The study in geography of regions and of their distinctive qualities. A precondition of this study is the recognition of a region, its naming, and the delimitation of its boundaries. One approach has been to identify ‘natural’ regions while another was to establish economic regions based on agriculture and/or industry. Often there was an intimation of a link between the two types of region. Once the keystone of geography, the status of regional geography has been in decline: ‘regional geography survives—if not in most of our major universities, then at least in the public eye. Believe it or not, the informed public still thinks that geographers have particular and unusual perspectives and insights on foreign areas as well as domestic issues, and that geographers can explain “the way the world works” because they have a comprehensive view of it’ (Murphy et al. (2005) PHG29, 2). ‘The great number of feasible ways of dividing space into regions and time into periods opens the door for alternative narratives, including those which challenge conventional Eurocentric interpretations’ (Wishart (2004) PHG28, 3).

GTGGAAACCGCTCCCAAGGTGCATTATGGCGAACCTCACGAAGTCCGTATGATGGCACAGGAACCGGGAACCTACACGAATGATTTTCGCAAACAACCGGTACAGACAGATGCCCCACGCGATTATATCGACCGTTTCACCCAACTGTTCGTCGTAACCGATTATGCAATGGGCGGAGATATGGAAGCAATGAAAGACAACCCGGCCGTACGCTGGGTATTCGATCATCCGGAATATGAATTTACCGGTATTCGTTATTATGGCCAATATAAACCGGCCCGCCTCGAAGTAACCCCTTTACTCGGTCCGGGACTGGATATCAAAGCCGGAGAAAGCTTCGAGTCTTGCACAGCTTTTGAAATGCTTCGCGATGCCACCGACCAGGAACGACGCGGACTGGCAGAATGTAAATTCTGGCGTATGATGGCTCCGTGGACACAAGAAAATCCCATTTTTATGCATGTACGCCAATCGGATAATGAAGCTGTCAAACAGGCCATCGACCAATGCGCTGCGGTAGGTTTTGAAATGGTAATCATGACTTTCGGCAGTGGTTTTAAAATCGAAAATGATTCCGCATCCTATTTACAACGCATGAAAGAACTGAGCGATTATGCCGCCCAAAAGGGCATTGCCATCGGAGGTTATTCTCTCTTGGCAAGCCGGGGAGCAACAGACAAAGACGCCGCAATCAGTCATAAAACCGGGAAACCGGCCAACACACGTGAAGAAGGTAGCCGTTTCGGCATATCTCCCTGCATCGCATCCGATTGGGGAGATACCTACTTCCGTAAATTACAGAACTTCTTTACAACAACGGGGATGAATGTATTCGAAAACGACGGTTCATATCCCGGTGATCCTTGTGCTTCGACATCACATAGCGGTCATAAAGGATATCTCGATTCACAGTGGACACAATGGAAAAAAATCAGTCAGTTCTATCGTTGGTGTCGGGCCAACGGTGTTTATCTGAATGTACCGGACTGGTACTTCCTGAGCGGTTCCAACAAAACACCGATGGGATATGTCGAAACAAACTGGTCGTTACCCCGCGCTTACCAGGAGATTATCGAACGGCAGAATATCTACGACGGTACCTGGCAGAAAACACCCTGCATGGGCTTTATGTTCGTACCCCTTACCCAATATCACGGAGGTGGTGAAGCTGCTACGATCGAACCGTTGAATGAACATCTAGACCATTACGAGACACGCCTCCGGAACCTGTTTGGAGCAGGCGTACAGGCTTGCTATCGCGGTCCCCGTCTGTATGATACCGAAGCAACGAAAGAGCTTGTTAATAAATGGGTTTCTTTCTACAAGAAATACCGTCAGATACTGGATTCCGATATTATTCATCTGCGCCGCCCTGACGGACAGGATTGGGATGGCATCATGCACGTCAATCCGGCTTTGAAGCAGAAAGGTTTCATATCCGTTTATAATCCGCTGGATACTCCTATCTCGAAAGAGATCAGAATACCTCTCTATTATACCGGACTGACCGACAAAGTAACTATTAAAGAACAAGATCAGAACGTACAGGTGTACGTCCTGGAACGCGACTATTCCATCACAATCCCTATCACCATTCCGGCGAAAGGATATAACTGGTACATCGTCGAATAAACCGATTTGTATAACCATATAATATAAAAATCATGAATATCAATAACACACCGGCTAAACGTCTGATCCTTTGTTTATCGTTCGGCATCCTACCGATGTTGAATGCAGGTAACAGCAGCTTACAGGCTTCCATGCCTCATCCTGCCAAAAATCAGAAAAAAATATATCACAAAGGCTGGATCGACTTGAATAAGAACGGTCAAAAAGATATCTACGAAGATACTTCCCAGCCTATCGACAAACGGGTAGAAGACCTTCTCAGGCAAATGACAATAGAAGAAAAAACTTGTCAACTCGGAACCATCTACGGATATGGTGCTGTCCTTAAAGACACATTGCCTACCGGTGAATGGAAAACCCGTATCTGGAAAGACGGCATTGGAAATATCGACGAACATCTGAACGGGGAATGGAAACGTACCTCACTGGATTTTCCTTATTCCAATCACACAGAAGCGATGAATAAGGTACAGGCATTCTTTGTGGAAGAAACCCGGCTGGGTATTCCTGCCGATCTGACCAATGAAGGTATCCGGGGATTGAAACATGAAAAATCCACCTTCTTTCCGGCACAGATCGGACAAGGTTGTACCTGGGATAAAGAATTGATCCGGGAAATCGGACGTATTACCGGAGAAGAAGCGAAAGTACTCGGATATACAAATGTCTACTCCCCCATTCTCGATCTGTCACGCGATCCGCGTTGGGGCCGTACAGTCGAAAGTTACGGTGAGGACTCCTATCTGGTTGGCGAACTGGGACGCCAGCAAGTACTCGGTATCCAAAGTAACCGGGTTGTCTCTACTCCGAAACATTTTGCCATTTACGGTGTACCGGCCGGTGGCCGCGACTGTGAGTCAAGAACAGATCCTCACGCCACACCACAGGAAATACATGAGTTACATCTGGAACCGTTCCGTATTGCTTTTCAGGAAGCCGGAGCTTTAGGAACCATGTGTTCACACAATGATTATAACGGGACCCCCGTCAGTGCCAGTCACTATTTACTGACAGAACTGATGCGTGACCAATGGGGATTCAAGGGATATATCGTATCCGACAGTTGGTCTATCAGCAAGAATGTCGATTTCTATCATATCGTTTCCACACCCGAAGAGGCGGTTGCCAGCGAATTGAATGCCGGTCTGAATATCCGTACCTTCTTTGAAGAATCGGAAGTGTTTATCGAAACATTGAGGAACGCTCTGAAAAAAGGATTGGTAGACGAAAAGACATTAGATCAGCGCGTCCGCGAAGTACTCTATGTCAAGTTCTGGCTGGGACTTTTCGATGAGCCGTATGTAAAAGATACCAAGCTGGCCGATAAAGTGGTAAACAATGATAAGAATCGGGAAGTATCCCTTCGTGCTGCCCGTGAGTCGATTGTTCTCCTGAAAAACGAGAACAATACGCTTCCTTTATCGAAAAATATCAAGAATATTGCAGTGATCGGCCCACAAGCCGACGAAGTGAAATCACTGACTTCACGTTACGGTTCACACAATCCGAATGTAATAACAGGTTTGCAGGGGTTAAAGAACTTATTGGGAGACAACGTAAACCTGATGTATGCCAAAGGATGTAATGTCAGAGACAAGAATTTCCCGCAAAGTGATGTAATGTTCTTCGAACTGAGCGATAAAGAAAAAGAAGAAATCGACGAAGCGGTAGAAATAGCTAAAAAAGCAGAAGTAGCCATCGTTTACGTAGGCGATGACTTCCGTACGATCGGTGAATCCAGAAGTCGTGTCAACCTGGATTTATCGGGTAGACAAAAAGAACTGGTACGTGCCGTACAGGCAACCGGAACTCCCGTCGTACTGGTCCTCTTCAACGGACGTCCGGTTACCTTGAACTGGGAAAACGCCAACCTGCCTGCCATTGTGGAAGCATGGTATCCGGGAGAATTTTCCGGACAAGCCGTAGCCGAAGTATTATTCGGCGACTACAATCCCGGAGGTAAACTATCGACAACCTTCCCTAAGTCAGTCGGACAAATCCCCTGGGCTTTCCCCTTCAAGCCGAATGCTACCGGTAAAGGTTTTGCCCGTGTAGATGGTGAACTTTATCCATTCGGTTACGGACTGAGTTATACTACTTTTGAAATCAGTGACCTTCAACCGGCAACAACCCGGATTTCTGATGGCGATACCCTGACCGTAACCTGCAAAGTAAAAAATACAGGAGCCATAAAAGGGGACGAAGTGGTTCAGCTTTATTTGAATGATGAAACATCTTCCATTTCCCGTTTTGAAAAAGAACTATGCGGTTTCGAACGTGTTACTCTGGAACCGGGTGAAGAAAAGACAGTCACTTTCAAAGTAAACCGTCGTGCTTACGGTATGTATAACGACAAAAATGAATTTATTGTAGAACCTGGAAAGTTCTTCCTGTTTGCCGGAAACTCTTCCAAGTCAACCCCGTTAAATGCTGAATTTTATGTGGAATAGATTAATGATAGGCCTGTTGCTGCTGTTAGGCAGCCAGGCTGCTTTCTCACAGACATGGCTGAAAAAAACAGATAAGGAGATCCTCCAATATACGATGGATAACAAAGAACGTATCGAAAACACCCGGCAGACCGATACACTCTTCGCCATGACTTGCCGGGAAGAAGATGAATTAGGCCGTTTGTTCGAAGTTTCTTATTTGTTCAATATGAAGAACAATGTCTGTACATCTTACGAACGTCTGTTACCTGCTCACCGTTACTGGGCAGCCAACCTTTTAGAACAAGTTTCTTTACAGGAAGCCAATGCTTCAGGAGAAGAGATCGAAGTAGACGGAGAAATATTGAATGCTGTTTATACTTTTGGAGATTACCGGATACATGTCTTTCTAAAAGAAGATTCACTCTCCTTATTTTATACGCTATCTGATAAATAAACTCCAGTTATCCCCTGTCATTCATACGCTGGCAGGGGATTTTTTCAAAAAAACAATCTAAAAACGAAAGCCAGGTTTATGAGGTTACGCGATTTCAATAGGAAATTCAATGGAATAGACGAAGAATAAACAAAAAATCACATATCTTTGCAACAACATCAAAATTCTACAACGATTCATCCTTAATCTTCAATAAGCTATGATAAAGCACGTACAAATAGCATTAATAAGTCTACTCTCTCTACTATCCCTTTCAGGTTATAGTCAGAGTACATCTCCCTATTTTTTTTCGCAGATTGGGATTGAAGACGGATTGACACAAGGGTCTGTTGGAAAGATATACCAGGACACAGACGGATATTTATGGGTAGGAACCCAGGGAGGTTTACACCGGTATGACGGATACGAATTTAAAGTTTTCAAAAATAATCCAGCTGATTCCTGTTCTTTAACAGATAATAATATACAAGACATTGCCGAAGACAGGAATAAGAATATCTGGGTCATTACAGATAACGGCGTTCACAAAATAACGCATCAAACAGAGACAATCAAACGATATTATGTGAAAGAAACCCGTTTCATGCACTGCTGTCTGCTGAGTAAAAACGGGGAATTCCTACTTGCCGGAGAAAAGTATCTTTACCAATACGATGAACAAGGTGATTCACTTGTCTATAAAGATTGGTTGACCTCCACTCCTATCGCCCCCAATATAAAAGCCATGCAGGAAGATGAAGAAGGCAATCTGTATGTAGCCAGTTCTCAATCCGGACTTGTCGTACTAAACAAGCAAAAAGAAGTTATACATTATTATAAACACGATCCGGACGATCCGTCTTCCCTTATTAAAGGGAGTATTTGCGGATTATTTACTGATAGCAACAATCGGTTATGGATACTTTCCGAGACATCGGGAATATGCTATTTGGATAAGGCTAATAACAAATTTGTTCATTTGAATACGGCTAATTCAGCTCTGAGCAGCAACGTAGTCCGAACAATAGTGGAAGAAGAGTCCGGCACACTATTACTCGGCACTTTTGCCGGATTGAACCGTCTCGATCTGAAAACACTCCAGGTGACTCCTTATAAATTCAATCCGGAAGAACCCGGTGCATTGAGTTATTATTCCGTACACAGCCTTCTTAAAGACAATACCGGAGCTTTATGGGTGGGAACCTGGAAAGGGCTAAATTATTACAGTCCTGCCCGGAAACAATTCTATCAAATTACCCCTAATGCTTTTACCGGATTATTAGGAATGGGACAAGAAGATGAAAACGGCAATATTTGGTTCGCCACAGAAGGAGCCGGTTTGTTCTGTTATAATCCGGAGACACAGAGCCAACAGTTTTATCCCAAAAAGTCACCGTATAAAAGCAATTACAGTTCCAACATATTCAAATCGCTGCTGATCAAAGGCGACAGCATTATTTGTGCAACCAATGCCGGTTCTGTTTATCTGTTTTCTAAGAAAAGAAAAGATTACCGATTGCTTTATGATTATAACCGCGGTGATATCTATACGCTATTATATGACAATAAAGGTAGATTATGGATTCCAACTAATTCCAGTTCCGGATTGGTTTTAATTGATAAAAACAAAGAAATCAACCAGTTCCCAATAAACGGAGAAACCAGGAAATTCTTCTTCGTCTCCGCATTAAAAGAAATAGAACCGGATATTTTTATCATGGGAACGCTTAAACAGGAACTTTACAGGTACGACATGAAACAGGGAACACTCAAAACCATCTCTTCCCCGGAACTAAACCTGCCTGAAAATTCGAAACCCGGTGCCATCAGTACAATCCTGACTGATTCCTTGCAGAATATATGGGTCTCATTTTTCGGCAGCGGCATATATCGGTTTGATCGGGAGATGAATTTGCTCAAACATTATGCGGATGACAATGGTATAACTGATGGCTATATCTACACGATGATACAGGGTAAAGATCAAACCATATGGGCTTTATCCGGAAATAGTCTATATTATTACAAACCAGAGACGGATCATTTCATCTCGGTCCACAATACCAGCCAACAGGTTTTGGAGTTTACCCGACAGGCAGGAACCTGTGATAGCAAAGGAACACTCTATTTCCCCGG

Subjects: Earth Sciences and Geography.